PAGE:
By now, many of us may have heard that, in order to change, we need to get out of our comfort zone, be it regarding studies, working, out or even developing patience.

Like muscles of our body during gym classes, if they are under the proper stress, they can build up the necessary resilience to endure heavier tension properly in the future.

By applying excessive tension, however, we can end up hurting ourselves or having lesions, which will require healing time or even have permanent consequences, like incidents that occur in gyms when someone tries to lift too much weight. What about people who keep lifting the same weight over and over? They see little results, if any.

The same thing can be applied to organizational change: there needs to be a necessary level of tension for things to be effective and move forward. Do too much for them and people won’t have enough “muscle” to navigate through the proposed change on their own.

They will enter a “fight or flight” mode, which is one of the reasons for people to quit their job, being more resistant and a lot of gossip. Do too little and people won’t perceive the value of the proposed change - which, in turn, leads to a lack of purpose, feeling of stagnation and, as you may have guessed, people leaving for “greener pastures”. Apply a level of tension that people are ready to navigate through? That’s when growth happens.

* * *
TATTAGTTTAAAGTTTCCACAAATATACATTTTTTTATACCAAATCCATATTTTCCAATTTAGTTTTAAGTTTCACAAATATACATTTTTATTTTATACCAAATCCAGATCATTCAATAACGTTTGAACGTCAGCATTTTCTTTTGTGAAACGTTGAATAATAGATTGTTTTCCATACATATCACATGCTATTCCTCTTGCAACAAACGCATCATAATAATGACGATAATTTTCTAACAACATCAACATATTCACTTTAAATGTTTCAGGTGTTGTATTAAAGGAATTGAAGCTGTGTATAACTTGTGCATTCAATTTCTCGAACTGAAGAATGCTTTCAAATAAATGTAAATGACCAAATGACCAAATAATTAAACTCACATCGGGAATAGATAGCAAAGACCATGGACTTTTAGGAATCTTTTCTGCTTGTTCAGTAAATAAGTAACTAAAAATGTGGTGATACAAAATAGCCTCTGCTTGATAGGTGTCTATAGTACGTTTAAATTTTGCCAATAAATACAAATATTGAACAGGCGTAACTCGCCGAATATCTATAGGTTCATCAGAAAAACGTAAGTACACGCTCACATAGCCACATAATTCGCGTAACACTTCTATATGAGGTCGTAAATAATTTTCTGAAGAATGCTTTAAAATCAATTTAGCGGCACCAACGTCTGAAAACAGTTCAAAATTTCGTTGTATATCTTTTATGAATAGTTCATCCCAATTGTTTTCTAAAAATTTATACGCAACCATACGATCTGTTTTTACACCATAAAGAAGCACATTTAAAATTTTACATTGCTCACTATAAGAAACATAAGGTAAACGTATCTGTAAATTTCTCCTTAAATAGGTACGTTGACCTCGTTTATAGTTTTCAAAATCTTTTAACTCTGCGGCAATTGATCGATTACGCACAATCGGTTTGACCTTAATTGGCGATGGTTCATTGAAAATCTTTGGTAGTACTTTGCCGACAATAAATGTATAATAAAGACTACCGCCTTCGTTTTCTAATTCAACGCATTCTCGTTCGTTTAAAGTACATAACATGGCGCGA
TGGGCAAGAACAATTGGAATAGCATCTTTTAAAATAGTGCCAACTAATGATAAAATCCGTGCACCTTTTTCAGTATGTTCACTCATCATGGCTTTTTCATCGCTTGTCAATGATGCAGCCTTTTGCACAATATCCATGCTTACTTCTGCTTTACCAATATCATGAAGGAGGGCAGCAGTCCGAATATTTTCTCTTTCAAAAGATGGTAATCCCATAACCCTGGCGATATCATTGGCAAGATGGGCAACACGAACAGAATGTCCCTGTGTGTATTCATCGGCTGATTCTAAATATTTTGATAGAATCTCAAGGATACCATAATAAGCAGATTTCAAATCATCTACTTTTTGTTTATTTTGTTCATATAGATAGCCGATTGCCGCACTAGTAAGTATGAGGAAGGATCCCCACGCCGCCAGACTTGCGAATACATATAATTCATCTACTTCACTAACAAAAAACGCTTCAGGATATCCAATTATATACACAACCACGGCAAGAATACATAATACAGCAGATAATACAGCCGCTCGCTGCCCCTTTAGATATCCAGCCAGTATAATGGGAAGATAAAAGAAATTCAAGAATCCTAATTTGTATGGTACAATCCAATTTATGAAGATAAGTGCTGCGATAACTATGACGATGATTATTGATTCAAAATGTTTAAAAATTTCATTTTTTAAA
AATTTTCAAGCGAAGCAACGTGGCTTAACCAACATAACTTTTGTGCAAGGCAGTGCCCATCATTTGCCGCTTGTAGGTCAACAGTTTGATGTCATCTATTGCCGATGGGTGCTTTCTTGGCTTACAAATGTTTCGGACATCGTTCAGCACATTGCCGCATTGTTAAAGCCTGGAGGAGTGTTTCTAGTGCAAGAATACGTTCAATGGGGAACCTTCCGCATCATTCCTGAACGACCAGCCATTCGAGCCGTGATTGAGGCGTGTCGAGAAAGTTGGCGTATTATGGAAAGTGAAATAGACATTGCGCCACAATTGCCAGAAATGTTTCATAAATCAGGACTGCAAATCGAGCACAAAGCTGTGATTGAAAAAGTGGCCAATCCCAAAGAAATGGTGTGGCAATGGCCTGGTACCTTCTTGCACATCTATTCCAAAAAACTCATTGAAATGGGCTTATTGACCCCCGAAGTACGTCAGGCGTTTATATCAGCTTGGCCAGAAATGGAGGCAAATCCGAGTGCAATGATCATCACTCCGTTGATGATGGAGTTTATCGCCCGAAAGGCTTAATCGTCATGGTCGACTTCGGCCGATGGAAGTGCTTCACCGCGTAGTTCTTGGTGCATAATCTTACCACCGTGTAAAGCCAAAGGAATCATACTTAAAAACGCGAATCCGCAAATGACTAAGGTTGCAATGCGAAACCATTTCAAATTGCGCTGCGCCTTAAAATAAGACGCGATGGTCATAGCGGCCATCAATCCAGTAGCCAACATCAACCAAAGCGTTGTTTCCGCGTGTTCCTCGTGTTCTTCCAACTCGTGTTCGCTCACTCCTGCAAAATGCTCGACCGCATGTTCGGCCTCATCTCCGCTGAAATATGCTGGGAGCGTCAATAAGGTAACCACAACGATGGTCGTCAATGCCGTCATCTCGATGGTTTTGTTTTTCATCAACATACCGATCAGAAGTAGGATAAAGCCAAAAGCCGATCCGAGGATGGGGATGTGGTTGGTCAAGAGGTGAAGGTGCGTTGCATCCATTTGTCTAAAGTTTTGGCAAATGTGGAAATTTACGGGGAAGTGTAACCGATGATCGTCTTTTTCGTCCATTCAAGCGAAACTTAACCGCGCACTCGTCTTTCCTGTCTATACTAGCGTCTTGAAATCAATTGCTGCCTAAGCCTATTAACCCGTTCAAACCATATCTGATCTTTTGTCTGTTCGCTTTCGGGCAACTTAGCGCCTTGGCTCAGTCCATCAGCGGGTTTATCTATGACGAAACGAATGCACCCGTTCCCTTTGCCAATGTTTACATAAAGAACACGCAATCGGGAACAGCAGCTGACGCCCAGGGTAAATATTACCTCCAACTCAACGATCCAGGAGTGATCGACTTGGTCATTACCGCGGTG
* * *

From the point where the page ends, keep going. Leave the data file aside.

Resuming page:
Tension and PLG growth

As an example, let’s assume that we have a company which needs to change its invoicing process and update the software.

Completely changing the software and process within one week would not only be extremely costly, it would leave people frustrated. The long learning curve of the process (considering it’s a big one in this case), having to understand the new updates in the software and losing the “shortcuts” they knew, might bring many complaints, lack of engagement, people updating their Linkedin, ranting in channels and more.

But what if the leadership decides to take things too slowly? Either people lose engagement because there are no perceivable changes (why should I invest my time in this if nothing major happens?) or they discredit the change process for lacking significant value to their work.

So how do we find the proper balance?

Like anything involving people and human sciences, the answer to finding the proper balance in tension is “it depends” and “there is no magic formula”. This is because every organization has its own context and culture, and each demands a different level of it.

Fast-moving companies might require more radical and fast changes, depending on the culture - small startups and highly experimental companies tend to act like this, because generally there’s little to lose if a change goes awry and there’s little cost in changing it back.

Other traditional companies, enterprises and some larger organizations, might be slower and require careful consideration, especially when it involves more people and there exists a more rigid structure.

Coffee machine, pouring a coffee

So how do we identify the proper tension level to allow people to grow their organizational muscles in a healthy way? Here are some potential ways.

Cultural probing